Save Mr. Beef!

The city may be on the verge of losing another cultural icon. According to reports in the Chicago Tribune and Crain's, Mr. Beef is facing foreclosure.

Seems like Joseph Zucchero and Michael Genevese, co-owners of the cultural and culinary institution at 666 N. Orleans St., overextended themselves at a bad time. Apparently they are delinquent on some loans they took out to help finance the March opening of a new venture, the more upscale Natalino's, a 120-seat restaurant at 1523 W. Chicago Ave.

2009-02-15-italian_beef.jpgZucchero told the Trib that Mr. Beef is not going to close, but the the details reported in the articles above sound like it will be tough for them to stay above water. I recommend you get to Mr. Beef soon for two reasons: They can use the cash flow, and if they go down, there is nothing to replace them. Mr. Beef ranks second only to Al's on Taylor Street, and there's a big gap between them and #3 Johnnie's in Elmwood Park.

Created on the South Side in the Italian enclaves around the now defunct Stockyards, the classic Chicago Italian Beef Sandwich (pronounced sangwitch) is a unique, drippy, messy variation on the French Dip Sandwich. It is available in hundreds of joints around the city, and rarely found beyond the metro area.

The exact origin is unknown, but it was probably created by Italian immigrants in the early 1900s. The recipe was popularized by Pasquale Scala, a South Side butcher and sausage maker. During the Depression, in the late 1920s, when food was scarce, Scala's thinly sliced roast beef on a bun with juice and fried peppers took off. Today, beef sangwitches are a staple at Italian weddings, funerals, parties, political fund raisers, and lunches "wit my boyz". And Scala's Packing Company supplies hundreds of restaurants and Italian Beef Stands with the raw ingredients.

To learn more about the history of this iconographic sandwich, about the "Cheef", the "Combo", "With Gravy", and the "Soaker", how to order it, how it is made, and how to make it at home, click here.

The best beef stands in Chicago

There are scores of Italian beef stands in Chicago, and Italian beef sandwiches are available at most hot dog stands. Some purchase pre-cooked beef and juice (it's not called gravy) from Scala's, but the best make it from scratch. Prices typically range from $3.50-$6.50 for a sandwich. Below are some of my faves listed in order of preference. Let the arguments begin! Send me your opinions.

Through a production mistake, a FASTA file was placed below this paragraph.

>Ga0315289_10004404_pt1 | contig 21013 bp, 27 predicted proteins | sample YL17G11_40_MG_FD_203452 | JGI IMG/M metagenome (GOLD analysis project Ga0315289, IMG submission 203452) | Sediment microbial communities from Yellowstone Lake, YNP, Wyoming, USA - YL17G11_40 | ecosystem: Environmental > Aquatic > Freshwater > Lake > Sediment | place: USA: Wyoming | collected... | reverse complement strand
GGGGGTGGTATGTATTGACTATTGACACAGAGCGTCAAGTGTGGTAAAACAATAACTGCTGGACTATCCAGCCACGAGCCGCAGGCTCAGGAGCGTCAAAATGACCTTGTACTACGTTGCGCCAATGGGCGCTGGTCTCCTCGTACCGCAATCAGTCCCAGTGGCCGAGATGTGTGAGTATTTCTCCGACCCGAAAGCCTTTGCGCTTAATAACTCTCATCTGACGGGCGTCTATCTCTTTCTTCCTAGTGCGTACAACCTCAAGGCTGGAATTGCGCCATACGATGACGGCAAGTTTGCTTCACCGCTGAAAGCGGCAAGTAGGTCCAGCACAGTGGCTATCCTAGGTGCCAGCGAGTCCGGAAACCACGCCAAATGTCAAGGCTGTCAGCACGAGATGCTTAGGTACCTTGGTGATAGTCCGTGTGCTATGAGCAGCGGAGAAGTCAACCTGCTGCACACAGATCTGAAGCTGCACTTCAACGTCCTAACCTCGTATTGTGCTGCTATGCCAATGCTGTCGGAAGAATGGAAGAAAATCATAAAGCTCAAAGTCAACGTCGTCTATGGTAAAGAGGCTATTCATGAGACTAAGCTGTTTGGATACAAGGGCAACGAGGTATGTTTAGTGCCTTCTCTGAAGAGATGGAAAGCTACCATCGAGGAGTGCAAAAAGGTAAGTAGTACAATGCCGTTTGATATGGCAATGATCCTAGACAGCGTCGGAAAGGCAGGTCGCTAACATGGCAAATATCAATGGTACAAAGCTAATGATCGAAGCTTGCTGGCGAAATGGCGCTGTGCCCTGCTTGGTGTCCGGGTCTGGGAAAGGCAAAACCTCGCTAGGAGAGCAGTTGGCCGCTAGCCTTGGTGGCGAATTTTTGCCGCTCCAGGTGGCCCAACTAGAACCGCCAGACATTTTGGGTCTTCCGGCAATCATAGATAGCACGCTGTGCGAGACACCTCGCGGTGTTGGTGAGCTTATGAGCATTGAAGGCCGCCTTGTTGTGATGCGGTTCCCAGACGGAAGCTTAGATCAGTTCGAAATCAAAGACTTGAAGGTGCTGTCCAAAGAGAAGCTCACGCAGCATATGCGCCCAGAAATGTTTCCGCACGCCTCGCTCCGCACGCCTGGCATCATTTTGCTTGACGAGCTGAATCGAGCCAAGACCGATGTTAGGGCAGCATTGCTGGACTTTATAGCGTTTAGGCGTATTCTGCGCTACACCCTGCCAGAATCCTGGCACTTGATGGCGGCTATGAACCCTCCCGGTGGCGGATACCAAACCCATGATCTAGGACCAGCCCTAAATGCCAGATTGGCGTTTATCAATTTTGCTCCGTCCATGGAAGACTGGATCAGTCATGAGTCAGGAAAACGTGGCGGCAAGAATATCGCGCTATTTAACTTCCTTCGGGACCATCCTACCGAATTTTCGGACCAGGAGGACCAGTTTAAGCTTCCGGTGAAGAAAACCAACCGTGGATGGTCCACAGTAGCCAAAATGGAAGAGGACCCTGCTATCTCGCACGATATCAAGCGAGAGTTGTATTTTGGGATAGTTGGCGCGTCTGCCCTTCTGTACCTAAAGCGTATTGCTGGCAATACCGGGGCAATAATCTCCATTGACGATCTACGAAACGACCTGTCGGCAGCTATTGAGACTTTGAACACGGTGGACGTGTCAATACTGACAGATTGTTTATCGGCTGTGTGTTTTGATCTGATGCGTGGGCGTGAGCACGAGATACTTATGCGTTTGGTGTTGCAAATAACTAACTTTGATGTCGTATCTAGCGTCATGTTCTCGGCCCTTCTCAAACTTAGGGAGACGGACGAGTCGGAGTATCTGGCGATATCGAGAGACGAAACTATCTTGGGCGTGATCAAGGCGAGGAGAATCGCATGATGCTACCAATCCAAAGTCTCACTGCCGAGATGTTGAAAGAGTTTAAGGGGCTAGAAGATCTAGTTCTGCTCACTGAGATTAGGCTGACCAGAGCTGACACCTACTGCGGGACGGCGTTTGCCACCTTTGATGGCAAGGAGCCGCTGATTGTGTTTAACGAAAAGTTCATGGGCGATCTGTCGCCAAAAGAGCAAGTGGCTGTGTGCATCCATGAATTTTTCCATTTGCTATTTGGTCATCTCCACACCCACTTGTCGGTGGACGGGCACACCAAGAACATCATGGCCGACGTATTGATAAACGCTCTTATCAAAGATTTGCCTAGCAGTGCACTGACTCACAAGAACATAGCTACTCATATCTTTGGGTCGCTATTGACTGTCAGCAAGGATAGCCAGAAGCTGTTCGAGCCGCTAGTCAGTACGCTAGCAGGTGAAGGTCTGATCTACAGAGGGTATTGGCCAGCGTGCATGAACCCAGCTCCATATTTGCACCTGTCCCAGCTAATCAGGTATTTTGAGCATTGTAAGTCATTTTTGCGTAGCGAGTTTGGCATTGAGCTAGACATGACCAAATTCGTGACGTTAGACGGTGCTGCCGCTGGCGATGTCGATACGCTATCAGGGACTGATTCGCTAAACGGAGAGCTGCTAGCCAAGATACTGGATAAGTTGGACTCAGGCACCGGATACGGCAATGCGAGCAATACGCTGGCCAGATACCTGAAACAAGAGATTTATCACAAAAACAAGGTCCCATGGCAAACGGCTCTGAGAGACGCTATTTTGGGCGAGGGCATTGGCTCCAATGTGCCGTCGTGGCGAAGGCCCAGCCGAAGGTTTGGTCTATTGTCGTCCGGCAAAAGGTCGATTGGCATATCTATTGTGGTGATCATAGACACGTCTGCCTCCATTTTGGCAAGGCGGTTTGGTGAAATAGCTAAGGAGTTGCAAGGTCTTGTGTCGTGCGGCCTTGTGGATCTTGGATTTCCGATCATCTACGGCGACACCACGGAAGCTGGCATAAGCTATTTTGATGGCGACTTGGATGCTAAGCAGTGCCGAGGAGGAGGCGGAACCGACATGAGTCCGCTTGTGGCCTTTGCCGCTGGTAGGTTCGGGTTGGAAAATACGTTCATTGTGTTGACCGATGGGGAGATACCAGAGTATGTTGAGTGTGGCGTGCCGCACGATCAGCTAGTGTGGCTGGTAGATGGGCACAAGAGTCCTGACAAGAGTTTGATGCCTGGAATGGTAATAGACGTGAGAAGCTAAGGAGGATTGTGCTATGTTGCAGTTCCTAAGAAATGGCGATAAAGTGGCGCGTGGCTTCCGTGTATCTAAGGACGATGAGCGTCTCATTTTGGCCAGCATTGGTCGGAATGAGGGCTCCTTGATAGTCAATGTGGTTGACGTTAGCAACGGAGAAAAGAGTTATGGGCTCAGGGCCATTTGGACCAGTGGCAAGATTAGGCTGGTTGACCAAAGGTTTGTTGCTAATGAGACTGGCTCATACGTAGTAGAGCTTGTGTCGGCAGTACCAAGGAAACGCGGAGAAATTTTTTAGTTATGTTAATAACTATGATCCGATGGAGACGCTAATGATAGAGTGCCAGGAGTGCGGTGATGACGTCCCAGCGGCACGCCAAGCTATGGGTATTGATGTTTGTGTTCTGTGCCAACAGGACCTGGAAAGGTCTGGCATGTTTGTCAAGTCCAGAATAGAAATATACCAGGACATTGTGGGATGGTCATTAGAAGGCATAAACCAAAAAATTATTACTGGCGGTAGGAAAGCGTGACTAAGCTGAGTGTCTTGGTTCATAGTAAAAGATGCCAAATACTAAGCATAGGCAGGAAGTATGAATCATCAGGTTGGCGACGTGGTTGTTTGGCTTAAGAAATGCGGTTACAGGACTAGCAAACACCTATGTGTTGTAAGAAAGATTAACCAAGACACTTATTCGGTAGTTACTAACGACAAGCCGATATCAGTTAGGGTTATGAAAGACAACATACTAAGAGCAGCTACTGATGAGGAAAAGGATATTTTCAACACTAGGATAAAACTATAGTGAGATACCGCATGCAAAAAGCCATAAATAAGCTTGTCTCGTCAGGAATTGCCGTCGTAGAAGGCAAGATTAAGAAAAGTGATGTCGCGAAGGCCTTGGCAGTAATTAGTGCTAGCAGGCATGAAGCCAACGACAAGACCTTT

1) Al's #1 Italian Beef

Reviewed: 1079 W. Taylor St., Chicago. Now franchised to several locations, the original, founded in 1938 in Little Italy, is on everyone's top five list. The gravy is rich and flavorful, and that's their secret. Great, buttery, skin-on fries, that are not too salty. No toilets, the counter will handle 6-8 people standing up, there is no indoor seating, but there are three picnic tables out front. Watching the world go by in Little Italy is as entertaining as the opera. There is a parking lot, and Mario's Italian Ice is across the street.

2) Mr. Beef

Reviewed: 666 N. Orleans St., Chicago. A celebrity and tourist fave. Jay Leno has said it's his favorite, and his picture is prominently displayed on the wall along with numerous other illuminati. The parking lot and attendant are worth the price of admission. Not far from downtown. The beef is cooked on the premises.

3) Johnnie's Beef

Reviewed: 7500 W. North Ave., Elmwood Park (just west of Harlem on North Ave., in an Italian suburb). Long and skinny inside, there is standing room only for about 20, and 5 outdoor picnic tables alongside the ample parking. The beef is juicy and very tender with lots of fresh black pepper bite. The shoestring fries are first rate. Don't miss the home made Italian ices.

4) Freddie's Pizza & Sandwiches

Reviewed: 701 W. 31st St., Chicago. In the shadow of Comiskey Park (sorry, I just can't bring myself to call it by the official corporate sponsored name). Plenty of real tables with seating for about 50, two toilets, a TV for watching the Sox games, and a mural of Venice. There's always a table or two of gray hairs talking with their hands. The standard Italian Beef Sandwich is very wet, almost too hot and crumbly to pick up. I've been known to resort to knife and fork here. But I'm not complaining because the juice is among the best. The giardiniera is more vinegary than most.

Buona Beef and Portillo's

Although the beef sandwiches at these popular chains are good but not spectacular, I list them here because they have locations all across the city and they sell beer, something many beef joints do not do...

Now you tell me which ones you like and why you disagree with my rankings. Gahead. I can take it.

Remember, no rules in the bedroom or the kitchen!
All text and photos are Copyright (c) 2009 By Craig Goldwyn,, and all rights are reserved. Click here for information on reprint rights.